Life Lessons Learned at the Zoo

Life at the Zoo

A rare reprieve of relentless Arizona summer temperatures provided a great day to visit The Phoenix Zoo.  Walking through all the exhibits inspired me to think about life lessons you can learn at the zoo.

First, I learned my brilliant idea of mixing with animals is not unique. Every year 175 million people visit 224 accredited zoos and aquariums in the United States, according to the Association of Zoos & Aquariums (AZA).

Second, getting close to elephants, sharks and wolves has an important financial impact.  The AZA reported in 2011 that zoos and aquariums contributed $16 billion to the US economy and employed more than 142,000 people.

Further observations and life lessons from my day at the zoo:

  • Diversity Exists at the Zoo – Hundreds of species existing together – lions and tigers, oh my!  From reptiles to some of the largest mammals that roam our planet, the zoo is truly diverse.  We are able to see a harmonious place where differences are appreciated and celebrated.  We seek out and marvel at all the distinct unlikeness between varieties of snakes, birds, monkeys and bears.  It is also worth noting that there is great diversity in the people that visit the zoo, all together and at the same time. Travelers from all over the world, all cultures and ethnicity enjoy visiting the zoo — a true melting pot.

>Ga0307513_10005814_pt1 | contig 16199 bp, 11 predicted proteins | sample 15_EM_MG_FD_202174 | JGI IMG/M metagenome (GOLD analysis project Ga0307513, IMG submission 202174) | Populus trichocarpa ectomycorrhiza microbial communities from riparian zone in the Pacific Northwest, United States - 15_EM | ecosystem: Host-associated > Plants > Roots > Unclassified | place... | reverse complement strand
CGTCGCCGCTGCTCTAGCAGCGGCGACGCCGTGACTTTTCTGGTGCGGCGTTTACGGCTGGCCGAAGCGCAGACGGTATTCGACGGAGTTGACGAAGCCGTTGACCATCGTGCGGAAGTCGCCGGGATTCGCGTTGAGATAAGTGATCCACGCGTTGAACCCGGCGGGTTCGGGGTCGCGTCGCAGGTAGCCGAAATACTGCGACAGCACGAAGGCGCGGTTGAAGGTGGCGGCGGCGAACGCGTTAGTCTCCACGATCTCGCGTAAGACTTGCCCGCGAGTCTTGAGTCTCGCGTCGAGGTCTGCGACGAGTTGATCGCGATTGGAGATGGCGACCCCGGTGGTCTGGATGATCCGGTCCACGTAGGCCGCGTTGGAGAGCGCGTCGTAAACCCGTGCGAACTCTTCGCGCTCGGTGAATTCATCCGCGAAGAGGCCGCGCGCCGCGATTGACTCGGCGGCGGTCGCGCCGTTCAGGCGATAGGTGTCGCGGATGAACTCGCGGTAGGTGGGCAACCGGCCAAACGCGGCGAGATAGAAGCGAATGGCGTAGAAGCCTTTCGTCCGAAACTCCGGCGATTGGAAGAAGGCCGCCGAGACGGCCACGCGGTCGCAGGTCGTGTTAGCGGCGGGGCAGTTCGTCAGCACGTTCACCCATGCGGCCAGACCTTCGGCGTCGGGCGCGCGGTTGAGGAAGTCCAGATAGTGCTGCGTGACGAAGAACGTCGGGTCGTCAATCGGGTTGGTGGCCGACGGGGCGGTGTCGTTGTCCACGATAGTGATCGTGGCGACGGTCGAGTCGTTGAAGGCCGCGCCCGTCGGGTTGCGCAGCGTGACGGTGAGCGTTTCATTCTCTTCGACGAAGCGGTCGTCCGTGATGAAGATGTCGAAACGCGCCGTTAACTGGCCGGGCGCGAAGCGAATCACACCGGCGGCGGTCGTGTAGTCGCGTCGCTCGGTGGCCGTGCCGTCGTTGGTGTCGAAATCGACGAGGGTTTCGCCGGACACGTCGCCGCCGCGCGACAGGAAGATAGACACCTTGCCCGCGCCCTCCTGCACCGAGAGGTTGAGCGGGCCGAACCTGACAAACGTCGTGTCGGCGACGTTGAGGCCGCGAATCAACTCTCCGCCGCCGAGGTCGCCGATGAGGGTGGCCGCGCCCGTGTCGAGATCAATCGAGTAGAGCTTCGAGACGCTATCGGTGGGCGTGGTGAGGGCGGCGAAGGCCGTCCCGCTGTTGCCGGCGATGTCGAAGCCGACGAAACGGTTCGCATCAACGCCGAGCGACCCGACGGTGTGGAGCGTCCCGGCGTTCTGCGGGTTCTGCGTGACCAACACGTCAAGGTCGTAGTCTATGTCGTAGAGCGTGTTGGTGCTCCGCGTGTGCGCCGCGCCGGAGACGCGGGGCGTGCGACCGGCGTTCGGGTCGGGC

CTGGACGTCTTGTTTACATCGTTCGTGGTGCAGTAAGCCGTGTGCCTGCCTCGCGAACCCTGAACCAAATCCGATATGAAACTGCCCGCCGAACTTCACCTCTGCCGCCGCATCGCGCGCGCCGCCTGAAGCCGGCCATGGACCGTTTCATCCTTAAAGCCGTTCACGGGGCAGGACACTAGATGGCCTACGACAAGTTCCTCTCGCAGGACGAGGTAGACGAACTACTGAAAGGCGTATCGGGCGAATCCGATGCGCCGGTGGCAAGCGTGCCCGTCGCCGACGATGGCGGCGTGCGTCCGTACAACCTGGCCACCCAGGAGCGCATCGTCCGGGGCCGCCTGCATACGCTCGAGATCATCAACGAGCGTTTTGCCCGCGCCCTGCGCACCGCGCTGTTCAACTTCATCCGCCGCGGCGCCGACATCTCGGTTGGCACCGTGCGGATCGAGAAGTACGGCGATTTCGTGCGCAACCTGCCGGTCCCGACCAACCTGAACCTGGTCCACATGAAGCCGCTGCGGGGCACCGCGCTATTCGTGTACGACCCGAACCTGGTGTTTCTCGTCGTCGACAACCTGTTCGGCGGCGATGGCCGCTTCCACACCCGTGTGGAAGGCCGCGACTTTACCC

• Community Matters at the Zoo – Most zoos survive with a community of volunteers and public and private donations.  Zoos need communities to promote and participate in supporting the upkeep and daily maintenance.  It is expensive to entertain and educate us.  Zoos need all of us as much as we need them.  Make it a priority to visit your local zoo at least one time a year, better yet become a zoo member!
  • Visiting the Zoo is Healthy – It is outdoors and requires you to get moving!  Most zoos require you to walk great distances to see all the exhibits. Zoos definitely beat out a walk inside the mall and will probably save you money.  As fact, in 2009 a Animal Science Journal study reported zoo visitors had a drop in blood pressure when they left the zoo and felt they had an improved quality of life.
  • The Zoo is Ageless – As marketers and business leaders continually look for ways to segment their target audience, the zoo appeals to all ages!  From babies to seniors, the zoo brings smiles to the young and young at heart.  Families, teens, dating couples, grand parents and small children wander the paths together.  Screaming and crying is expected and crowds draw more people to get a glimpse.  There are no limits at the zoo.
  • Curiosity can Conquer Fear – Imagine starring a tiger in the eye or feeding a sting ray.  Only at the zoo can we conquer our fears so easily.  We can watch the spiders and snakes up close and glare at the wolves as they roam a few feet in front of us.  The zoo allows us to use our curiosity as a way to overcome the fear of the unknown.  Children (and adults) can ride a camel and shake hands with a tree monkey.  Interaction creates an opportunity to learn.  The more we know, the less we fear.